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600,000 Belgian cars to be affected by Brussels low emissions zone extension

08:53 01/07/2024

An estimated 600,000 vehicles in Belgium will be affected by the forthcoming extension of Brussels' low emissions zone (LEZ), according to data from automotive federation Febiac, including more than 30,000 registered in Brussels.

These are cars that will no longer be in compliance with LEZ standards (Euro 5 diesel and Euro 2 petrol) from 1 January 2025.

Given the high number of non-compliant vehicles, multimodality association Touring has raised concerns about the timetable and its rapidly approaching deadline.

“In no way will the owners of these vehicles still have the chance to switch to a younger and cleaner vehicle in time,” Touring said.

“The economic shock that our world has been through is more than sufficient reason to at least seriously assess whether the tightening of LEZ restrictions comes at the right time, whether it is feasible and whether it balances the ecological gains on the one hand and the economic costs on the other.”

Those ecological gains have already borne fruit. Since its 2018 implementation in Brussels, the LEZ reduced “NO2 concentrations along the capital's main roads by up to 30%” according to monitoring reports.

The same monitoring also found that between June 2018 and September 2022 – the date of implementation of the latest restriction on the Euro 4 standard – the proportion of diesel vehicles on the road has almost been halved, and the proportion of cars running on diesel without a particulate filter (Euro 4) has fallen from 14% of traffic to less than 3%.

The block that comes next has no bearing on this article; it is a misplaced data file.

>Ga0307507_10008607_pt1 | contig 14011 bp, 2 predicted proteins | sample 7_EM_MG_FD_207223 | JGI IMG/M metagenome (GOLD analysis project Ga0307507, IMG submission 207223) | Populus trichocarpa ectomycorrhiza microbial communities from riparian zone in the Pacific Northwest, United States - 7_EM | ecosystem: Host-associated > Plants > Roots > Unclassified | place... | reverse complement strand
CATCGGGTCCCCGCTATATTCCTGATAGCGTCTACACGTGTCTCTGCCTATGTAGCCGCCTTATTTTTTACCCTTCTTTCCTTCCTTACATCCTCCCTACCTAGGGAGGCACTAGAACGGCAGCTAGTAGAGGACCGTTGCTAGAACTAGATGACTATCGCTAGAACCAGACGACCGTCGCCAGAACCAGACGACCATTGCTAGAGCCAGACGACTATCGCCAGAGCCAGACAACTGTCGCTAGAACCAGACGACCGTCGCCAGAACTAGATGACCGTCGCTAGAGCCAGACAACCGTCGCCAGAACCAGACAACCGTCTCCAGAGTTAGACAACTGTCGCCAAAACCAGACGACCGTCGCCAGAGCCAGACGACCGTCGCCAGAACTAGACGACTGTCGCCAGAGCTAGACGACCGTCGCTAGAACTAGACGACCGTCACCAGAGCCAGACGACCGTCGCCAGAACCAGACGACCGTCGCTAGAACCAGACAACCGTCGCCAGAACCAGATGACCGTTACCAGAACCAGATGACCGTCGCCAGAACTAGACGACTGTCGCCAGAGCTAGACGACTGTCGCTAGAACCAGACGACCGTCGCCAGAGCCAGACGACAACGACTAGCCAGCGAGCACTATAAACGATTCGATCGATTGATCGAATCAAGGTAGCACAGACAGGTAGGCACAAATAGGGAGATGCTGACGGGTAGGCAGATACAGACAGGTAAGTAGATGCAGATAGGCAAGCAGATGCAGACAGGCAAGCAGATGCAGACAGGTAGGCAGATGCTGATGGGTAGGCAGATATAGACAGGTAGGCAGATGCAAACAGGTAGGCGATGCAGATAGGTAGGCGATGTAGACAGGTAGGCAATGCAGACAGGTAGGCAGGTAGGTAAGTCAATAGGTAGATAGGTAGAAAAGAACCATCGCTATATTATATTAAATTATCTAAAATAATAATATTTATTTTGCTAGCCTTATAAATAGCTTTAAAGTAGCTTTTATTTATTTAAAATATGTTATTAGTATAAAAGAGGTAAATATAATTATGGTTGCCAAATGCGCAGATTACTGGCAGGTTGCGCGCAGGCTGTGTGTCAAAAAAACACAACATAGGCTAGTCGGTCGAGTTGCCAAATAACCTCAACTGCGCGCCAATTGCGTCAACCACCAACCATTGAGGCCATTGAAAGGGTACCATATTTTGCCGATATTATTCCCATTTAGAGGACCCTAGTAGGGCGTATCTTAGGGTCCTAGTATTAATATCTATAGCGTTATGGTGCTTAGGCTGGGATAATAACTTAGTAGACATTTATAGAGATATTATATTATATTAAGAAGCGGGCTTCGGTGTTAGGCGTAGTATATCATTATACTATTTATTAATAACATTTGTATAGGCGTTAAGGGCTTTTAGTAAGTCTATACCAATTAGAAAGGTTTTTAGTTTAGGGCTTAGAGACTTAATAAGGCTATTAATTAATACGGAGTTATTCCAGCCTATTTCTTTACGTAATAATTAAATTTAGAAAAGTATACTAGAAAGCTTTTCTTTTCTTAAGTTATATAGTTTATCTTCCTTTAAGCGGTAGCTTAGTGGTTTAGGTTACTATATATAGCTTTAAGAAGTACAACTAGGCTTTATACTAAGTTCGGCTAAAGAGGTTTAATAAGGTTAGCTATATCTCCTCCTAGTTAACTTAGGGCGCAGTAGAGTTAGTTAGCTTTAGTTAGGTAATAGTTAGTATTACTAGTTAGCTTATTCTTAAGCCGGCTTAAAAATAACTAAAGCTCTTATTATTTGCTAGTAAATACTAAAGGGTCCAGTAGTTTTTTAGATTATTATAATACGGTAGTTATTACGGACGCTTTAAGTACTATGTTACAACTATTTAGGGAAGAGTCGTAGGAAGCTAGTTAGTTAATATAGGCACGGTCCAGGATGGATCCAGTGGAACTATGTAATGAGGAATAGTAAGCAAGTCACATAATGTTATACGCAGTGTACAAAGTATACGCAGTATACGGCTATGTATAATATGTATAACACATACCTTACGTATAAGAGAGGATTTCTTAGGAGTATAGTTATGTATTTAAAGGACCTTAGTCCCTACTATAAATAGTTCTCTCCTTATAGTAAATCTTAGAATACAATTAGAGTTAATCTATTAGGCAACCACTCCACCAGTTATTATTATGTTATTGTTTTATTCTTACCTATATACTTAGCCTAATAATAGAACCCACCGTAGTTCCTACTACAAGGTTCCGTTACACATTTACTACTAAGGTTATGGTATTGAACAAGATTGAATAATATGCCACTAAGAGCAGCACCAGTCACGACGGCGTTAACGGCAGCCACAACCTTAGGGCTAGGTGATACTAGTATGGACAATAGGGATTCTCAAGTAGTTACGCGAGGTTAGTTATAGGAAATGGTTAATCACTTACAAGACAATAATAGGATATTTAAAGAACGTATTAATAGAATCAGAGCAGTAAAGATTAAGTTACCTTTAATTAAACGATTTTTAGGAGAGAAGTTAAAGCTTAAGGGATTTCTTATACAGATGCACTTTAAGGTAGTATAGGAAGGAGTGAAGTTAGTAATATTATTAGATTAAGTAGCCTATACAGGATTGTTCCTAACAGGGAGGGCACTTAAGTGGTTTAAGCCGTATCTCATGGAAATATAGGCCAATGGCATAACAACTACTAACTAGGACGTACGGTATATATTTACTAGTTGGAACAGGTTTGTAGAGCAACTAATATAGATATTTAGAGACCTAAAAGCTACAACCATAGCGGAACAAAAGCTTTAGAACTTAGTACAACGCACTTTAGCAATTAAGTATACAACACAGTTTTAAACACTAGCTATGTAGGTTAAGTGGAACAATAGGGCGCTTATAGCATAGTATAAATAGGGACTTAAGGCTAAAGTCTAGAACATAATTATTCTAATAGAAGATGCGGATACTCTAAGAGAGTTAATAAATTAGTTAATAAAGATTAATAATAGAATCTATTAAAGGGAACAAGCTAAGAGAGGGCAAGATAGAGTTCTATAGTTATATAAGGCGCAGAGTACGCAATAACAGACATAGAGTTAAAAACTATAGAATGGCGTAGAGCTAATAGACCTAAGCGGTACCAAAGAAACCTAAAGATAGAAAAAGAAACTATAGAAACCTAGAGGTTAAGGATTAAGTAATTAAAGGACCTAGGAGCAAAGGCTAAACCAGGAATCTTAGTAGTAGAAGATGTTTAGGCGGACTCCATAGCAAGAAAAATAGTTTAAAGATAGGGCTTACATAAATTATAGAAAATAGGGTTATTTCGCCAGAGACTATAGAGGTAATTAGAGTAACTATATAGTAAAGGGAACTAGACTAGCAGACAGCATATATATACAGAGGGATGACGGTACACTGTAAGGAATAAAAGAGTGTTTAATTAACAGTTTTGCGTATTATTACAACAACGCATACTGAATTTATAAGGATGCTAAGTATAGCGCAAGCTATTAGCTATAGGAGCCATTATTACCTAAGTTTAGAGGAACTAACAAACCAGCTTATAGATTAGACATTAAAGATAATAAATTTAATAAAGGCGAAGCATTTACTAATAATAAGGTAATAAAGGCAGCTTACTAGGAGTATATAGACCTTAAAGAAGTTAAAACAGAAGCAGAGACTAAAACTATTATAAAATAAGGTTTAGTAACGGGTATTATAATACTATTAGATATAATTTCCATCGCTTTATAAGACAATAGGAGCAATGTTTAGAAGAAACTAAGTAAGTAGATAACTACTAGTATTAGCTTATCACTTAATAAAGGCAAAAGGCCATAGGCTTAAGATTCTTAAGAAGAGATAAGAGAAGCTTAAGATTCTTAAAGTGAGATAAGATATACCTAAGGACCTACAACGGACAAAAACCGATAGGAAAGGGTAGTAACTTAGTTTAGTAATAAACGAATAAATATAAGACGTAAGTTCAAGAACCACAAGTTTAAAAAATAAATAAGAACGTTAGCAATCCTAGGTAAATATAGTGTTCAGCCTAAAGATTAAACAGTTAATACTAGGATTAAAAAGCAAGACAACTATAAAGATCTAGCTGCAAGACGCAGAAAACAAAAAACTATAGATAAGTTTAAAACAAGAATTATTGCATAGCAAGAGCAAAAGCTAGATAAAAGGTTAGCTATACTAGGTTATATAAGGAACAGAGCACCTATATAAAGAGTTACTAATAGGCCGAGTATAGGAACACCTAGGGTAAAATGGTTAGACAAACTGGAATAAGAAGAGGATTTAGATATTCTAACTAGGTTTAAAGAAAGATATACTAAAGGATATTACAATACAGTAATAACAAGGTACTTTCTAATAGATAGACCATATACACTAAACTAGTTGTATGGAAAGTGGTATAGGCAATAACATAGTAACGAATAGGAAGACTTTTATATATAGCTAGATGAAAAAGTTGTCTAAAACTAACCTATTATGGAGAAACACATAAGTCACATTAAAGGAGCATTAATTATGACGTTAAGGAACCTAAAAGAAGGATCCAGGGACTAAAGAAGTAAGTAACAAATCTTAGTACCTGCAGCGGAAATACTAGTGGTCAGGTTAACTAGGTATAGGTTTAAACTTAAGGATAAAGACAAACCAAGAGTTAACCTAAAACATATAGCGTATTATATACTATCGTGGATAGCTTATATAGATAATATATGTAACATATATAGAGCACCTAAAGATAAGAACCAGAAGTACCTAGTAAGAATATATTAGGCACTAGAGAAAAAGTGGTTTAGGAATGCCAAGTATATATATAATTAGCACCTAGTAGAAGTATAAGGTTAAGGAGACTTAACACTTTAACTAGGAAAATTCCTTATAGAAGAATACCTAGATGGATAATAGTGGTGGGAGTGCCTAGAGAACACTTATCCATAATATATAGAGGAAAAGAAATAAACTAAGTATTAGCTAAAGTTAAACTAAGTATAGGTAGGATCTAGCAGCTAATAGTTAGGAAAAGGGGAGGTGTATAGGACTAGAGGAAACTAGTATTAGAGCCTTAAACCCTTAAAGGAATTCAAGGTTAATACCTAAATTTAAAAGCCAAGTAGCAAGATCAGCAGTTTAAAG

In the Brussels region in particular, emissions of air pollutants have fallen by 67% for nitrogen oxides (NOx) and 75% for fine particles (PM2.5) since 1990, reflecting the impact of emission reduction measures such as low-emission zones, among others.

“Low-emission zones have a positive effect on air quality, it’s true – especially during their initial introduction when the oldest and most polluting cars were banned, for example diesel cars without particulate filters,” Touring added.

“On the other hand, the current presence of the vehicles now targeted by the planned tightening has not prevented the air quality in Brussels from being better today than it has ever been since the industrialisation of our world.

"This remarkable and rapid positive evolution will in any case continue through, among other things, the natural replacement of older vehicles, the rise of electric driving, better insulation of buildings and the gradual abandonment of oil and gas for heating.

"Specifically for road traffic, limiting mileage and combating traffic jams and stop-and-go traffic can also further contribute to cleaner air. So an LEZ is by no means the only way to further make traffic cleaner."

Touring is calling for politicians to consider that the benefits of further restrictions “become less significant, while the economic cost for car users increases disproportionately”.

The organisation is asking the Brussels government to not include the tightening of LEZ rules in its policy plan and conduct a “serious re-evaluation”.

Written by Helen Lyons



Interesting: more or less 570,000 coming from outside Brussels and pollute air in Brussels.

Jul 1, 2024 09:09

Touring pretends to support also cyclists. Don't recognise it in their communication.

Jul 1, 2024 09:11